Mehno: Pitt football program has major problems
PITTSBURGH — Pitt lost to North Carolina on Thursday night in a mostly empty Heinz Field, and two truths were immediately evident on social media:
1. Pitt needs a new head football coach.
2. Pitt needs a new on-campus stadium.
Pat Narduzzi is the coach, and he was the coach last year when Pitt had a glorious home win over Penn State, then went to Clemson later and knocked off the nation’s No. 1 team.
Pitt is losing because there’s a shortage of good players. It’s OK to hold Narduzzi responsible for that because recruiting is a huge part of his job. He’s in his third year at Pitt, which probably isn’t enough time to build the base he will need to have.
Narduzzi’s sideline demeanor may be an issue. He seems to be raging often, and at the slightest provocation. How can players have poise in tough situations when their coach is 10 yards on the field, waving his arms and ranting like a madman over the slightest issue?
Does all that yelling do any good, or does it lead to stress that creates more mistakes?
Narduzzi is in the potentially awkward position of working for an athletic director who did not hire him, but there’s no logical reason to start working on his dismissal papers. The lack of stability is one reason Pitt football has been on the downswing for so long.
Of course, it’s easier to change coaches than it is to change addresses.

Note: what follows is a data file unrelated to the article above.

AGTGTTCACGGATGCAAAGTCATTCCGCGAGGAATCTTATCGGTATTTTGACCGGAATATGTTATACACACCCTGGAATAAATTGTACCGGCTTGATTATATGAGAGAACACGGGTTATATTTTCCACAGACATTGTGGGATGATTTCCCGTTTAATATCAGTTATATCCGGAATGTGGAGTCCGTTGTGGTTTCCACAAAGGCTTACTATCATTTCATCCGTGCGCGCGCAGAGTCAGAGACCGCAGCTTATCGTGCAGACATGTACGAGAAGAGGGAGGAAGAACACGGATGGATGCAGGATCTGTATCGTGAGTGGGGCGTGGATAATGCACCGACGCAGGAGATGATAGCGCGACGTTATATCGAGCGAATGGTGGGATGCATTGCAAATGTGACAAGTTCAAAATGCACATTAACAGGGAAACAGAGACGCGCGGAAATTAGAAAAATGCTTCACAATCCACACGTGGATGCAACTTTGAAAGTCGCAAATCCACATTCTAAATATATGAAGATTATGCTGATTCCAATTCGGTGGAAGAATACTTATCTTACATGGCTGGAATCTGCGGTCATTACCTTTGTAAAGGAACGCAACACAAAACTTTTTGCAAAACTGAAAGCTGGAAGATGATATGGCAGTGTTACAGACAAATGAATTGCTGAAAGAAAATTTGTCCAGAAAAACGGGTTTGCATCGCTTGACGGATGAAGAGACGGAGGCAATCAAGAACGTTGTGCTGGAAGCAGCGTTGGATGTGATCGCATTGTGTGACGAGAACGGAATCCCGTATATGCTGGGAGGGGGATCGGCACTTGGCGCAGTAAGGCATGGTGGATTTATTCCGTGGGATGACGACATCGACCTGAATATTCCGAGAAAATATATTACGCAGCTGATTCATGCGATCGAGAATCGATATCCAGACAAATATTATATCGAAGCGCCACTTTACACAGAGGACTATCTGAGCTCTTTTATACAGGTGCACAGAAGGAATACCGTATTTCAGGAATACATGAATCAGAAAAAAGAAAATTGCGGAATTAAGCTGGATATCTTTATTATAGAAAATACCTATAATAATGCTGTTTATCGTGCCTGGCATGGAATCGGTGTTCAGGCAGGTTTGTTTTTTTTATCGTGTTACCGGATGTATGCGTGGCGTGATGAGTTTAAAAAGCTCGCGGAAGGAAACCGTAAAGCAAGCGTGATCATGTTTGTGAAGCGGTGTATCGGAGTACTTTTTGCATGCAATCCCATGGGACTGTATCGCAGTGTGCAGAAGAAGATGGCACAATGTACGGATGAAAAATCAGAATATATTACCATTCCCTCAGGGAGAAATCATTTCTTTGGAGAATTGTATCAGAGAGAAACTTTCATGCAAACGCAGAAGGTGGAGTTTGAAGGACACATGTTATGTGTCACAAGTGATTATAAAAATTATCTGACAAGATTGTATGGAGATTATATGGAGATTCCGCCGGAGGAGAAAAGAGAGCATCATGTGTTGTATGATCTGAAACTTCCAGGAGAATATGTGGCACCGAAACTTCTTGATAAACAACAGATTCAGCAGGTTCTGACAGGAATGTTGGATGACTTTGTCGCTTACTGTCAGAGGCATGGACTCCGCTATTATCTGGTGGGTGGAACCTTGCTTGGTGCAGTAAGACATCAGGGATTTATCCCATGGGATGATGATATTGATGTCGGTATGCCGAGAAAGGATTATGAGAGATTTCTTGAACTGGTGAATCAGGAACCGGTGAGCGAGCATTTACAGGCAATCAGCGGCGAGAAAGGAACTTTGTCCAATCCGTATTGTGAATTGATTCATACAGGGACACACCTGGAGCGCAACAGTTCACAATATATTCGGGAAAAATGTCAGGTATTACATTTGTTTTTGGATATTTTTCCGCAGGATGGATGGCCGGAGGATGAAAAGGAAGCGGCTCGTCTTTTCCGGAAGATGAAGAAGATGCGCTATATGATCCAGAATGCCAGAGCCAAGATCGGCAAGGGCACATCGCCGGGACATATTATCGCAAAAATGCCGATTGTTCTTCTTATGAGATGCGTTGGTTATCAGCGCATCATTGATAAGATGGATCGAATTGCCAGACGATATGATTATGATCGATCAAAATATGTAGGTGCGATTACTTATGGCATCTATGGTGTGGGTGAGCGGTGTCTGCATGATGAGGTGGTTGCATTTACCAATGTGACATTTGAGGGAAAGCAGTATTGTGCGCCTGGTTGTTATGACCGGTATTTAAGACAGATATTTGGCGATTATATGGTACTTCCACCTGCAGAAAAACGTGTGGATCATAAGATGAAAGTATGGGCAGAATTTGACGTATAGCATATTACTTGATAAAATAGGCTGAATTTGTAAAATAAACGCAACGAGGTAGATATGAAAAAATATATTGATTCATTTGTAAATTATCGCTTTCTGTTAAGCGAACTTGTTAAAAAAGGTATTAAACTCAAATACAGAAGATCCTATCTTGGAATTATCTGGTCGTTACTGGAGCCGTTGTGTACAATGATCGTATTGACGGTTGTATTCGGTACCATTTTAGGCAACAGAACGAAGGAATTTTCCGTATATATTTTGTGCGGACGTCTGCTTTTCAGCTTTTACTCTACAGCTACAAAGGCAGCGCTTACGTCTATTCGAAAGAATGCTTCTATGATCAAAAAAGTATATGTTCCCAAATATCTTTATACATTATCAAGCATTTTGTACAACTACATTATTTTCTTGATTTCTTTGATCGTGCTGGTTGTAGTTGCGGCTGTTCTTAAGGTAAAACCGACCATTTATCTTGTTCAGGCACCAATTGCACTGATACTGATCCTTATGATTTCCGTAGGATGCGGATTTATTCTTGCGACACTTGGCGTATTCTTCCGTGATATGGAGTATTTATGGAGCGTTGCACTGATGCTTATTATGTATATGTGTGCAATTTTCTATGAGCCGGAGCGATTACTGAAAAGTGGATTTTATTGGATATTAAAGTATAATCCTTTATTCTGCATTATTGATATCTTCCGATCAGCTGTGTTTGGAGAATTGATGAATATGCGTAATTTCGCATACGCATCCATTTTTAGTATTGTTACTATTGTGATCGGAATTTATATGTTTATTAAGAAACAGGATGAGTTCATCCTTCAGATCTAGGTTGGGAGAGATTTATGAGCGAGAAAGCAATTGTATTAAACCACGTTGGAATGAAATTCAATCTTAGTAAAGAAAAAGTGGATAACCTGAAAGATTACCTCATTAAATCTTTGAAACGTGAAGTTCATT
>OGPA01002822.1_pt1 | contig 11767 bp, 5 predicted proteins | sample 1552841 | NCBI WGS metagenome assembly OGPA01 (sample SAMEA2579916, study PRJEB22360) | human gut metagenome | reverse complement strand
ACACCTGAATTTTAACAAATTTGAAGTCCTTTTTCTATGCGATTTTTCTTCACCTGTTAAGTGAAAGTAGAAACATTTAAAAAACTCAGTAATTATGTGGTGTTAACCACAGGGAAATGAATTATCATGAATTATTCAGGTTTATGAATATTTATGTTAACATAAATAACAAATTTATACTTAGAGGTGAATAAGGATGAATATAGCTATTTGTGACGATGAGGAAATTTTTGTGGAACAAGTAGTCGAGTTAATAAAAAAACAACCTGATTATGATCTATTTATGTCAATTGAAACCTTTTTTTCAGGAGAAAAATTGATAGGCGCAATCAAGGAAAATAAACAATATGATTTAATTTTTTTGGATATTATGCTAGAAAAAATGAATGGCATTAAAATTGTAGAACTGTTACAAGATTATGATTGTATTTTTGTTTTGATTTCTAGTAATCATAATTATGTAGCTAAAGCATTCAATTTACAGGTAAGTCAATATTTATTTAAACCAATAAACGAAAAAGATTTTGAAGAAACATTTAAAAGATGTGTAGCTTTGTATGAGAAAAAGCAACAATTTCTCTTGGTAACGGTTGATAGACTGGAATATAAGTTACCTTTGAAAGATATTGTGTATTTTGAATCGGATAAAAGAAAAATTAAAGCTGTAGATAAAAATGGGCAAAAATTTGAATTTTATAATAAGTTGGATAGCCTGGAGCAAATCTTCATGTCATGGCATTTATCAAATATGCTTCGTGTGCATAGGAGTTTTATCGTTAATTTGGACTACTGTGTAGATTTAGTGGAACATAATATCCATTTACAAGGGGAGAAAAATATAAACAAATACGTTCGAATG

Talk of building a stadium on campus is insanity. There’s no room for it, there’s no money for it and there’s really no demand for it.
A new stadium is the irrational pipe dream of a handful of hard cores who fantasize about sunny days when old Pitt Stadium was packed. Those were few and far between, and usually limited to opponents whose fans bought plenty of tickets.
If the coaches can’t sell recruits on playing in an NFL stadium, they’re doing a lousy job. Heinz Field has too many seats for most Pitt games, and that’s an ongoing issue.
This is a pro sports town consumed with the Steelers. Even among those who follow college sports, loyalties are divided among Pitt, Penn State and West Virginia (not to mention to ubiquity of Notre Dame’s subway alumni).
Winning more games will sell more tickets for Pitt football. A home game against a 1-8 opponent like North Carolina should be an easy victory, not the source of more angst among a fan base that is continually disappointed.
If it’s taking the Penguins time to figure things out, that shouldn’t be a surprise.
Unlike last year, the team had changes in the offseason. It takes time to figure out who the replacements for Nick Bonino, Chris Kunitz, Matt Cullen and Marc-Andre Fleury should be.
The Penguins don’t have to worry about winning their division or their conference. They just need to get into the playoffs.
They’ve shown they know what to do from there.
Mehno can be reached at email@example.com